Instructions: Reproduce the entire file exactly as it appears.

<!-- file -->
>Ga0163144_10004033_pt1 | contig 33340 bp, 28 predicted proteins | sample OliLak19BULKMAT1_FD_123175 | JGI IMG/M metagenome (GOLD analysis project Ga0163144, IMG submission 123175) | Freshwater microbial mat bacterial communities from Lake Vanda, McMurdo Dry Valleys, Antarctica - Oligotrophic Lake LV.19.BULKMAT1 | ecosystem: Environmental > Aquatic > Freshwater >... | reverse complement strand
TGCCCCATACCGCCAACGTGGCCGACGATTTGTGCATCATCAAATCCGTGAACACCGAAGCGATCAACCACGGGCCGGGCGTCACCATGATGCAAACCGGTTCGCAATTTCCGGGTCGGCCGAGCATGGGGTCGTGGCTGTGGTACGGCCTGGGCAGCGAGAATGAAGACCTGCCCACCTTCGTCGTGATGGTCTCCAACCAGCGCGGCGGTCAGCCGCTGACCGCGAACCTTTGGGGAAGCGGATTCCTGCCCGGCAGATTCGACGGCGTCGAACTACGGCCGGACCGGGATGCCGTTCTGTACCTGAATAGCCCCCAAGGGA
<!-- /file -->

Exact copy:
>Ga0163144_10004033_pt1 | contig 33340 bp, 28 predicted proteins | sample OliLak19BULKMAT1_FD_123175 | JGI IMG/M metagenome (GOLD analysis project Ga0163144, IMG submission 123175) | Freshwater microbial mat bacterial communities from Lake Vanda, McMurdo Dry Valleys, Antarctica - Oligotrophic Lake LV.19.BULKMAT1 | ecosystem: Environmental > Aquatic > Freshwater >... | reverse complement strand
TGCCCCATACCGCCAACGTGGCCGACGATTTGTGCATCATCAAATCCGTGAACACCGAAGCGATCAACCACGGGCCGGGCGTCACCATGATGCAAACCGGTTCGCAATTTCCGGGTCGGCCGAGCATGGGGTCGTGGCTGTGGTACGGCCTGGGCAGCGAGAATGAAGACCTGCCCACCTTCGTCGTGATGGTCTCCAACCAGCGCGGCGGTCAGCCGCTGACCGCGAACCTTTGGGGAAGCGGATTCCTGCCCGGCAGATTCGACGGCGTCGAACTACGGCCGGACCGGGATGCCGTTCTGTACCTGAATAGCCCCCAAGGGA